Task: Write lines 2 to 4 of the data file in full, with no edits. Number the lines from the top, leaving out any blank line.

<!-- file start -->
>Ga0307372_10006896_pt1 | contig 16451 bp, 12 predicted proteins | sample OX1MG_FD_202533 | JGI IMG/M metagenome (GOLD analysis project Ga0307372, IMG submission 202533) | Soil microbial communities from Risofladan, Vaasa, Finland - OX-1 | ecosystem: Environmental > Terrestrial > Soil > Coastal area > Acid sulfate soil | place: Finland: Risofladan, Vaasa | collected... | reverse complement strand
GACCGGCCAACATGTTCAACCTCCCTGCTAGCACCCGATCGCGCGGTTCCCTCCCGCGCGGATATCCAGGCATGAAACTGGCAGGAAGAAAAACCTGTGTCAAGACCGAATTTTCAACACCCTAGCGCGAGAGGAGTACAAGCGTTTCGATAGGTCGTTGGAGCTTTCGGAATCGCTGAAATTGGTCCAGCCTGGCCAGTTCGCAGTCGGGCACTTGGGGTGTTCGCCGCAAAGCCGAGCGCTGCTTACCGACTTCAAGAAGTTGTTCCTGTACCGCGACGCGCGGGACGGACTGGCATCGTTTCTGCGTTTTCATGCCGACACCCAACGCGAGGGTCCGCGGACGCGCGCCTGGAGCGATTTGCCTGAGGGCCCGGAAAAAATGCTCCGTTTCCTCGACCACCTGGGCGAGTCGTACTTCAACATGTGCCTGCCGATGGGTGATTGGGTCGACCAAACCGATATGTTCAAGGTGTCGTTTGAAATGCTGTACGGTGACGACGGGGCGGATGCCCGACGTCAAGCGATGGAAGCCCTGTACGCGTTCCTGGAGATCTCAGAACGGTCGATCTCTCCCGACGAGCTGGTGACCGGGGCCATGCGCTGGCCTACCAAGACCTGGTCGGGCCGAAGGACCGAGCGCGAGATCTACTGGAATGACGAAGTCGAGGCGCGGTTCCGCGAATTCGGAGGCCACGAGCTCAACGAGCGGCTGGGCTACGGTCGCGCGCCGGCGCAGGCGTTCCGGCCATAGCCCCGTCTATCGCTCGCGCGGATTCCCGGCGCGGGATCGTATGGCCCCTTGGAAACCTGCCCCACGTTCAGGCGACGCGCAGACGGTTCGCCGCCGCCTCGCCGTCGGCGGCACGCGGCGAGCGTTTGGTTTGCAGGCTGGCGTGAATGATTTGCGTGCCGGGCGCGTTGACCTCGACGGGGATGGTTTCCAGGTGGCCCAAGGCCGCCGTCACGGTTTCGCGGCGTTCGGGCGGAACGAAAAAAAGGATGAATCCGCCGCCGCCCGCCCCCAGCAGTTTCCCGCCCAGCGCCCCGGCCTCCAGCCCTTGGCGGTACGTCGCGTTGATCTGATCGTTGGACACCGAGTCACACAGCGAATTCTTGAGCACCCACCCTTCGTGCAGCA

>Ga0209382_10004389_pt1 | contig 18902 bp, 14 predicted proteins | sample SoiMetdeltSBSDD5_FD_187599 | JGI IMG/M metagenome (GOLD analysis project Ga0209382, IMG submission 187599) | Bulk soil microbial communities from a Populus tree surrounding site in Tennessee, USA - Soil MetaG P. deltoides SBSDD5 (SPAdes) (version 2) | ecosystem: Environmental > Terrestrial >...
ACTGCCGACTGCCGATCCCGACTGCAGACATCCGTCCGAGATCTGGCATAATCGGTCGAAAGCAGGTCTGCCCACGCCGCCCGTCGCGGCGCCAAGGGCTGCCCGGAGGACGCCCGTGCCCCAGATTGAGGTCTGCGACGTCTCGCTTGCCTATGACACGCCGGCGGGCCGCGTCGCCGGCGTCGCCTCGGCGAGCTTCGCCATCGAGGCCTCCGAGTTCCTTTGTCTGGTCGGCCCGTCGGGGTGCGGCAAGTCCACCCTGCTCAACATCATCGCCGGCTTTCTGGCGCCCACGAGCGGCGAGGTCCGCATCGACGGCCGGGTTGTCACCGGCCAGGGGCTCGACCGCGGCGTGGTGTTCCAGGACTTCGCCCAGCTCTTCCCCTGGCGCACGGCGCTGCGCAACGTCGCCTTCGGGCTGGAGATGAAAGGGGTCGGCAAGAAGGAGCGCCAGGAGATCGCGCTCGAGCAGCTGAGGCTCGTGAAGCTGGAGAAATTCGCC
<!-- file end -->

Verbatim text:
GACCGGCCAACATGTTCAACCTCCCTGCTAGCACCCGATCGCGCGGTTCCCTCCCGCGCGGATATCCAGGCATGAAACTGGCAGGAAGAAAAACCTGTGTCAAGACCGAATTTTCAACACCCTAGCGCGAGAGGAGTACAAGCGTTTCGATAGGTCGTTGGAGCTTTCGGAATCGCTGAAATTGGTCCAGCCTGGCCAGTTCGCAGTCGGGCACTTGGGGTGTTCGCCGCAAAGCCGAGCGCTGCTTACCGACTTCAAGAAGTTGTTCCTGTACCGCGACGCGCGGGACGGACTGGCATCGTTTCTGCGTTTTCATGCCGACACCCAACGCGAGGGTCCGCGGACGCGCGCCTGGAGCGATTTGCCTGAGGGCCCGGAAAAAATGCTCCGTTTCCTCGACCACCTGGGCGAGTCGTACTTCAACATGTGCCTGCCGATGGGTGATTGGGTCGACCAAACCGATATGTTCAAGGTGTCGTTTGAAATGCTGTACGGTGACGACGGGGCGGATGCCCGACGTCAAGCGATGGAAGCCCTGTACGCGTTCCTGGAGATCTCAGAACGGTCGATCTCTCCCGACGAGCTGGTGACCGGGGCCATGCGCTGGCCTACCAAGACCTGGTCGGGCCGAAGGACCGAGCGCGAGATCTACTGGAATGACGAAGTCGAGGCGCGGTTCCGCGAATTCGGAGGCCACGAGCTCAACGAGCGGCTGGGCTACGGTCGCGCGCCGGCGCAGGCGTTCCGGCCATAGCCCCGTCTATCGCTCGCGCGGATTCCCGGCGCGGGATCGTATGGCCCCTTGGAAACCTGCCCCACGTTCAGGCGACGCGCAGACGGTTCGCCGCCGCCTCGCCGTCGGCGGCACGCGGCGAGCGTTTGGTTTGCAGGCTGGCGTGAATGATTTGCGTGCCGGGCGCGTTGACCTCGACGGGGATGGTTTCCAGGTGGCCCAAGGCCGCCGTCACGGTTTCGCGGCGTTCGGGCGGAACGAAAAAAAGGATGAATCCGCCGCCGCCCGCCCCCAGCAGTTTCCCGCCCAGCGCCCCGGCCTCCAGCCCTTGGCGGTACGTCGCGTTGATCTGATCGTTGGACACCGAGTCACACAGCGAATTCTTGAGCACCCACCCTTCGTGCAGCA

>Ga0209382_10004389_pt1 | contig 18902 bp, 14 predicted proteins | sample SoiMetdeltSBSDD5_FD_187599 | JGI IMG/M metagenome (GOLD analysis project Ga0209382, IMG submission 187599) | Bulk soil microbial communities from a Populus tree surrounding site in Tennessee, USA - Soil MetaG P. deltoides SBSDD5 (SPAdes) (version 2) | ecosystem: Environmental > Terrestrial >...
ACTGCCGACTGCCGATCCCGACTGCAGACATCCGTCCGAGATCTGGCATAATCGGTCGAAAGCAGGTCTGCCCACGCCGCCCGTCGCGGCGCCAAGGGCTGCCCGGAGGACGCCCGTGCCCCAGATTGAGGTCTGCGACGTCTCGCTTGCCTATGACACGCCGGCGGGCCGCGTCGCCGGCGTCGCCTCGGCGAGCTTCGCCATCGAGGCCTCCGAGTTCCTTTGTCTGGTCGGCCCGTCGGGGTGCGGCAAGTCCACCCTGCTCAACATCATCGCCGGCTTTCTGGCGCCCACGAGCGGCGAGGTCCGCATCGACGGCCGGGTTGTCACCGGCCAGGGGCTCGACCGCGGCGTGGTGTTCCAGGACTTCGCCCAGCTCTTCCCCTGGCGCACGGCGCTGCGCAACGTCGCCTTCGGGCTGGAGATGAAAGGGGTCGGCAAGAAGGAGCGCCAGGAGATCGCGCTCGAGCAGCTGAGGCTCGTGAAGCTGGAGAAATTCGCC